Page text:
If you've read the book already, first let me say, damn! But also, who were your favorite characters? And to all of the musicians out there, let me know which parts hit just a little too close to home!
I can taste it. Expect the announcement of the release date soon, and trust me, the wait won't be long at all. The following is a passage from the novel The Map of Time by Felix J. Palma:
Not even the touch on the skin of the delicious breeze heralding the arrival of summer, nor caressing a woman's body, nor sipping Scotch whiskey in the bathtub until the water goes cold, in short, no other pleasure Wells could think of gave him a greater sense of well-being than when he added the final full stop to a novel. This culminating act always filled him with a sense of giddy satisfaction born of the certainty that nothing he could achieve in life could fulfill him more than writing a novel, no matter how tedious, difficult, and thankless he found the task, for Wells was one of those writers who detest writing but love "having written."
On this last day of April, 2019, I’ve revisited my characters at the scene of their finale, in a house that in a very sentimental way, I’ve modeled after my childhood home in St. Bernard Parish. It was from that house in Arabi where I’d first imagined these characters, where via a computer keyboard I created them all and released them into existence. Now they're all back, right back to the very place where they were born, a private place that I have now made public.
I have company, so, if you'll excuse me ...
Sign, sign, everywhere a sign.
It's been a rewarding Easter weekend here in New Orleans with spectacular weather and much progress made on Book III. And anyone who knows me knows that I'm always looking for signs that I'm where I need to be with certain writing projects or anything else for that matter. A strong believer in the whims of the universe, I don't so much look for coincidental signs, but rather, a certain continuity in the signs themselves and the unmistakable recognition of reoccurring ones. For example, when I'd completed editing the third-to-last chapter of the novel this morning and felt accomplished in doing so, I just so happened to notice that where I'd stopped was on Page 333. Don't think this is a big deal for me? Go back and search all of my mentions of the number 3, or more importantly, the number 333 and all of the purpose and meaning that I've pumped into it. It's a really big deal to see this in my life, and as I mentioned, it's a recurring one.
And if that one wasn't enough, this past Friday night, rather late, I was working on that very third-to-last chapter, one which makes mention of the Great New Orleans Fire of 1788. Being that the first draft of this book was written a few years ago, I decided to go back and do a little research on the topic, just to make sure I'd gotten certain things correct. Keep in mind, today is Easter Sunday, and the night I was doing this research and editing this passage on this particular topic was the evening of Good Friday ...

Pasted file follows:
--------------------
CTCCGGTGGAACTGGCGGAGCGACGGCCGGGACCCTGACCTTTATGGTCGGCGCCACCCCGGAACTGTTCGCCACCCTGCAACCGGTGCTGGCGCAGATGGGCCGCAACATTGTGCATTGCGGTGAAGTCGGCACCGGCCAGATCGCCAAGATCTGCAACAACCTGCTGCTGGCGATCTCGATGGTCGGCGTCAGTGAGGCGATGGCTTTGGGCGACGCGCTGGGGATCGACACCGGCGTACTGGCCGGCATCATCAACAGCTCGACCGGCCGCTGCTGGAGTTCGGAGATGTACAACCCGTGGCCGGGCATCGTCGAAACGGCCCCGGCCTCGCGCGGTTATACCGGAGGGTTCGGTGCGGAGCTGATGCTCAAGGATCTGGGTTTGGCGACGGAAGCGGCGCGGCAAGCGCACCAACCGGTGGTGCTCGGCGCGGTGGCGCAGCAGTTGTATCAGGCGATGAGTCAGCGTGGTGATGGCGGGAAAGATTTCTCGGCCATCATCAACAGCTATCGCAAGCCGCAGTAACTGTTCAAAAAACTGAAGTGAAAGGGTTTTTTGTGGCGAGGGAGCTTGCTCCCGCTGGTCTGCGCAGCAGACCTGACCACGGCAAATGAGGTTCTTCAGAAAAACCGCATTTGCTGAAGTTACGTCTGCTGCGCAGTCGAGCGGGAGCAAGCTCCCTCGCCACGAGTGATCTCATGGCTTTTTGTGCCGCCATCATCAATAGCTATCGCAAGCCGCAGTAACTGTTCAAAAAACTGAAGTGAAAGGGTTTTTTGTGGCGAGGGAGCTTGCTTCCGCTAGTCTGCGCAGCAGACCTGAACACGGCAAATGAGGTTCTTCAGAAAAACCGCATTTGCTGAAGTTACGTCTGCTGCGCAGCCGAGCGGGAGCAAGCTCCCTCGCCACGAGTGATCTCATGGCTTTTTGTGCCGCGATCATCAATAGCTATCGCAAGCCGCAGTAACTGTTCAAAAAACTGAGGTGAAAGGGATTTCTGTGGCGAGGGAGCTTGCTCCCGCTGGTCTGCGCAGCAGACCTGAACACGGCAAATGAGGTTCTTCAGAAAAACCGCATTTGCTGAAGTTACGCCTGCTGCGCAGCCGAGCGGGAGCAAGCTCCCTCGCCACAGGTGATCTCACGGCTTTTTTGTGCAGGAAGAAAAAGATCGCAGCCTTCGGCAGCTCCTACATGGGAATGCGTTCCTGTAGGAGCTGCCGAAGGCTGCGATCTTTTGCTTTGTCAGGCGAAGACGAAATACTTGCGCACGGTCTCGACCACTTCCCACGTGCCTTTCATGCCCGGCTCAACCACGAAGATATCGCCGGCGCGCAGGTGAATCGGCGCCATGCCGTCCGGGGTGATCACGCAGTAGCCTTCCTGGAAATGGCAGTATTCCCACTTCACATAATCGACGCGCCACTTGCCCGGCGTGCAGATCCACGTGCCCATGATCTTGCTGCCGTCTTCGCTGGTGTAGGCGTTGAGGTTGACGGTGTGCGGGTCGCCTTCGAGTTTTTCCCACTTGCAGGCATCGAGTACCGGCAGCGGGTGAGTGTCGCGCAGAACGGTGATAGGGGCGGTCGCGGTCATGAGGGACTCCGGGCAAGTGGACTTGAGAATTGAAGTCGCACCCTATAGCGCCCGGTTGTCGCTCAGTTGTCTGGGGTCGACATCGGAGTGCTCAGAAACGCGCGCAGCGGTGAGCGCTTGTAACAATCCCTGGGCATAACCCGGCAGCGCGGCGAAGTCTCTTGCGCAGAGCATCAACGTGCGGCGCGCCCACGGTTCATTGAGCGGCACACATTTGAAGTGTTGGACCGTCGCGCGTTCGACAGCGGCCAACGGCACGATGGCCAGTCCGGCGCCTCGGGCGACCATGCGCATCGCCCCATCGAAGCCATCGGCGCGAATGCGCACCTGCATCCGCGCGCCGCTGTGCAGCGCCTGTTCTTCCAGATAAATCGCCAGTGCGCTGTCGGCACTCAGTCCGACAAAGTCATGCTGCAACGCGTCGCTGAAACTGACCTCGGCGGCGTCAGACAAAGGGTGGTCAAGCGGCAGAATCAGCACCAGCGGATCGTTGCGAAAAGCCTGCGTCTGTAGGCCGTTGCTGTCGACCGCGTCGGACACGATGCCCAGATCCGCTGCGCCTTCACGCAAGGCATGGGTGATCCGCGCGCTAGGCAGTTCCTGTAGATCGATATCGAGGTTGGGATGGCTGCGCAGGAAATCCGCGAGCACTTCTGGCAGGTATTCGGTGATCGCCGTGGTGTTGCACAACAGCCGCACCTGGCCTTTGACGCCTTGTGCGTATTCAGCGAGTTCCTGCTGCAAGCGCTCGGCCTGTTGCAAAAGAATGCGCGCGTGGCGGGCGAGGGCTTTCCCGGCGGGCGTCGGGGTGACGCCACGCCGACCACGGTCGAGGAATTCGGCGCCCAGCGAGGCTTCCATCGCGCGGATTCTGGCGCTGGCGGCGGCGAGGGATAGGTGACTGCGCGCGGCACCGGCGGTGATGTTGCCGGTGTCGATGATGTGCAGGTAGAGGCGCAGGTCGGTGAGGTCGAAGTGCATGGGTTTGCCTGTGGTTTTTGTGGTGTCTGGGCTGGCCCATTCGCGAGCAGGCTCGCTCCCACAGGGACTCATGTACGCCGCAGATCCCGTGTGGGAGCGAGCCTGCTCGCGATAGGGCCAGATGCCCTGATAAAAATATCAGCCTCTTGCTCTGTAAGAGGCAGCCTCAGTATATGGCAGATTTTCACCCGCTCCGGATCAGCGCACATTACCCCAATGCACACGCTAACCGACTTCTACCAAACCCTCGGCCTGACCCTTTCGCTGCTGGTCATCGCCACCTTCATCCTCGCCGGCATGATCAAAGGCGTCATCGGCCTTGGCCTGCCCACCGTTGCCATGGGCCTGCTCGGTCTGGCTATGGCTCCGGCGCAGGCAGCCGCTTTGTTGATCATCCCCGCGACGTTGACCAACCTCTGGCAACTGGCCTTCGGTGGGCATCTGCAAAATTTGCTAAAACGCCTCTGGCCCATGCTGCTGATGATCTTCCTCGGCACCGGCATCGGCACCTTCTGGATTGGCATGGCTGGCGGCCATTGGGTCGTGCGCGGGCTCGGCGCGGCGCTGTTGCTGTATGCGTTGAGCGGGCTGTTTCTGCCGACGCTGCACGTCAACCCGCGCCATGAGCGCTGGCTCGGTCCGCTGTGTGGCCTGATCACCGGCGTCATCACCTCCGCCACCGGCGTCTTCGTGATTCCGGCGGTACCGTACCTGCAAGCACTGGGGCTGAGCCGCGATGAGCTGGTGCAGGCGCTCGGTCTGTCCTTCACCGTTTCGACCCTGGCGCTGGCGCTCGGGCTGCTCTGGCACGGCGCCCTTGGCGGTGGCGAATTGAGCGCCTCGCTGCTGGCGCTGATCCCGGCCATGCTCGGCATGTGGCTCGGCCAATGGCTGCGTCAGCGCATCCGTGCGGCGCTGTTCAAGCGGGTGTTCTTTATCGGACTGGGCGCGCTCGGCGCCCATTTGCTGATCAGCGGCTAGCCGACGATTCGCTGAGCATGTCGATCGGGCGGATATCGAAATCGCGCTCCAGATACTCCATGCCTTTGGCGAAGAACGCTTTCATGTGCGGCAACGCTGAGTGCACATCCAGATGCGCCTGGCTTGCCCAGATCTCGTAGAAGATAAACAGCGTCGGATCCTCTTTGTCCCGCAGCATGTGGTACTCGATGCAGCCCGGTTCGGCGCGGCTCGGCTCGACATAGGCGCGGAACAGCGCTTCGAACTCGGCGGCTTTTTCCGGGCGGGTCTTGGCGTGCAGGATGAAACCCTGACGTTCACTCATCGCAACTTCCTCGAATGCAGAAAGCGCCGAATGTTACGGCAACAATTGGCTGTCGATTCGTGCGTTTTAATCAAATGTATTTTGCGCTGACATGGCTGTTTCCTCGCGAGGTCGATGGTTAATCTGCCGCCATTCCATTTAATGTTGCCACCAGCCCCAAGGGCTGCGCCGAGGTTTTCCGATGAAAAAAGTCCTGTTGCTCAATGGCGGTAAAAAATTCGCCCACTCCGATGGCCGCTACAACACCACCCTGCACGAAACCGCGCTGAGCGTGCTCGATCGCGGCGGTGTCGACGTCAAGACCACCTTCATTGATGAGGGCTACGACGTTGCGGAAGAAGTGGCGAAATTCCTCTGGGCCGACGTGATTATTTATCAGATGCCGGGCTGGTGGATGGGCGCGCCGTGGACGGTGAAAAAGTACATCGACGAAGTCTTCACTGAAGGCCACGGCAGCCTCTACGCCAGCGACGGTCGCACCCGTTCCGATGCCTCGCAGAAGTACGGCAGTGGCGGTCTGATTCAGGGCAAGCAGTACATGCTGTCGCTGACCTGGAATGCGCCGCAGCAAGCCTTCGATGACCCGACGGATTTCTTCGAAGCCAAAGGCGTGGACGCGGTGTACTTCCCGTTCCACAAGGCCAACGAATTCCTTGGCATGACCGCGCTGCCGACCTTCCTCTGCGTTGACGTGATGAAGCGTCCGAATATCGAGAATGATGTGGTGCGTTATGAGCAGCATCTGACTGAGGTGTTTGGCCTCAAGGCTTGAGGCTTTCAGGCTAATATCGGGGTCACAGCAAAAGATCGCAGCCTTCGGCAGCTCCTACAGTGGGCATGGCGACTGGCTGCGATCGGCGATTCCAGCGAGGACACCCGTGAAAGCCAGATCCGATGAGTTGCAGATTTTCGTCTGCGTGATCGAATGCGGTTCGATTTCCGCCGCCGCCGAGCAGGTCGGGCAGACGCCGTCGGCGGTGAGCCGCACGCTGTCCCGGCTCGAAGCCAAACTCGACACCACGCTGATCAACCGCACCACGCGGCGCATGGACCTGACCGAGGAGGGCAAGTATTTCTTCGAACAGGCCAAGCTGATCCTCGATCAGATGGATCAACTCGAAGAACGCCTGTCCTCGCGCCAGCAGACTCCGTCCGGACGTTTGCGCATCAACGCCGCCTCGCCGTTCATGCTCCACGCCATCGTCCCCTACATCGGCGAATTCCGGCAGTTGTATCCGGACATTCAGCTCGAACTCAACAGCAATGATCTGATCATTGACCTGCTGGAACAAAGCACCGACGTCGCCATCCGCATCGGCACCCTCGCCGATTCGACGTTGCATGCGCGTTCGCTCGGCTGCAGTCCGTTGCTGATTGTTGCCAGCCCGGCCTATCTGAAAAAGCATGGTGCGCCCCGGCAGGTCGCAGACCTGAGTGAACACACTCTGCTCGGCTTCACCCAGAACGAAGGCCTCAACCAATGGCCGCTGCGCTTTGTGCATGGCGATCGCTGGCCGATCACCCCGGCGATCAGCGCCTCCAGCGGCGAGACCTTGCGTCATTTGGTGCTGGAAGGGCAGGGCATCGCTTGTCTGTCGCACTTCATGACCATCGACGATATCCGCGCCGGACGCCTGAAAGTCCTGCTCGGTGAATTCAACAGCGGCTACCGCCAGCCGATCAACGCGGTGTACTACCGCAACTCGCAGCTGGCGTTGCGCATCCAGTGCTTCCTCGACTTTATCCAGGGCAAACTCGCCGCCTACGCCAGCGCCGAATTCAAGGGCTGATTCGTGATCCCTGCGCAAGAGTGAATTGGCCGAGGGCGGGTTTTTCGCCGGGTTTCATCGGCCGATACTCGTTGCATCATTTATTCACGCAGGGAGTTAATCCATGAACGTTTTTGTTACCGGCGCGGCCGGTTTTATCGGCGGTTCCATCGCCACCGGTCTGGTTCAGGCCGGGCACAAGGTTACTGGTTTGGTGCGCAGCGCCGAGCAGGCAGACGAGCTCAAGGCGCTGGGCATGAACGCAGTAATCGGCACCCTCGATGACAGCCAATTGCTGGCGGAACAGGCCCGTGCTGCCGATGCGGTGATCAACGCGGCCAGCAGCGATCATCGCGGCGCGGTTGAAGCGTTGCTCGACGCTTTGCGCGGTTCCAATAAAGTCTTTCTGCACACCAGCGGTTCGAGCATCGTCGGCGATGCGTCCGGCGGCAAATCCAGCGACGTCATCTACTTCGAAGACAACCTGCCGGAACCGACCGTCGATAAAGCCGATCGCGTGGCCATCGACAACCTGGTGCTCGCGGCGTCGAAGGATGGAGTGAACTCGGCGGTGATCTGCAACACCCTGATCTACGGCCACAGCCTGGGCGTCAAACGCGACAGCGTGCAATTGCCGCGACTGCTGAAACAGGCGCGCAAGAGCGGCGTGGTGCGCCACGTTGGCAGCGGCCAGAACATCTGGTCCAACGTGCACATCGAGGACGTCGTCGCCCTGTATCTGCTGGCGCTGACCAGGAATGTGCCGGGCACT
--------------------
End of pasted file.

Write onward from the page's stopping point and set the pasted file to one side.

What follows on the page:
... which just so happened to be the exact day 231 years ago that the devastating fire occurred, on the afternoon of Good Friday, 1788.
Yep, I'd say I'm right on schedule with this one.
But this changes the further along I get, like a hallway stretching further into infinity while in a running dream, where the end of the hall is just out of reach. The more pages pass beneath me it seems, the more get added. I'll have to mind this.
Gonna paint a picture here: I have a desk just outside of my living room that faces diagonally the living room and the TV, and I'm leaning back now and watching the news from behind this desk after declaring myself done with the book for the night. And damn, do we live in strange times. And I'm beginning to wonder if aesthetics will survive this shift in America, if the literal will now gradually consume the conceptual as the norm when it comes to "art."
Everything has become so ... simplified.
I hope that reading and writing will still be a thing after this version of America runs its course.
Said this a few times in the bathroom mirror tonight with the lights out, and when I turned the lights back on, I saw only myself standing there holding a Bloody Mary, the same Bloody Mary that I'd been holding when I walked in.
Such has been the last few days, lost in my birthday weekend with a few days to myself as a head start. Much progress on the book and lots of time to catch-up with people and places. Only one gig and then I was off to nothing more than being a writer, a lost weekend in every sense of the word.
Still a few days left of this sabbatical, and lots of Zing Zang Bloody Mary mix left in the fridge = Productivity.
Just getting back to the grind here after some distractions to do with The Music Half, which means I had gigs during most of the weekends that I'd otherwise be working on the book. I did get some positive reactions from a friend of mine to The Petrified Christ, and then I would later find out that she may have some bookstore connections (and if you do, too, let's start a phenomenon). Then while getting to some key plot points as I trudge towards the end of Darker Prometheus, I noticed that there are interactions that I didn't account for in previous chapters, good stuff, the result of some significant slicing and dicing. It's okay. "My old man is a television repairman, he's got this ultimate set of tools. I can fix it."
Taking a break from writing on this Mardi Gras to watch a little New Orleans royalty.
Always so mysterious to me, even as an adult. The vast, polished white floor and dim lighting, images that were burned into my mind as a child while watching it on late-night PBS on Mardi Gras eve with my parents. This is what the rest of the country needs to see when we boast proudly about our special Tuesdays once a year.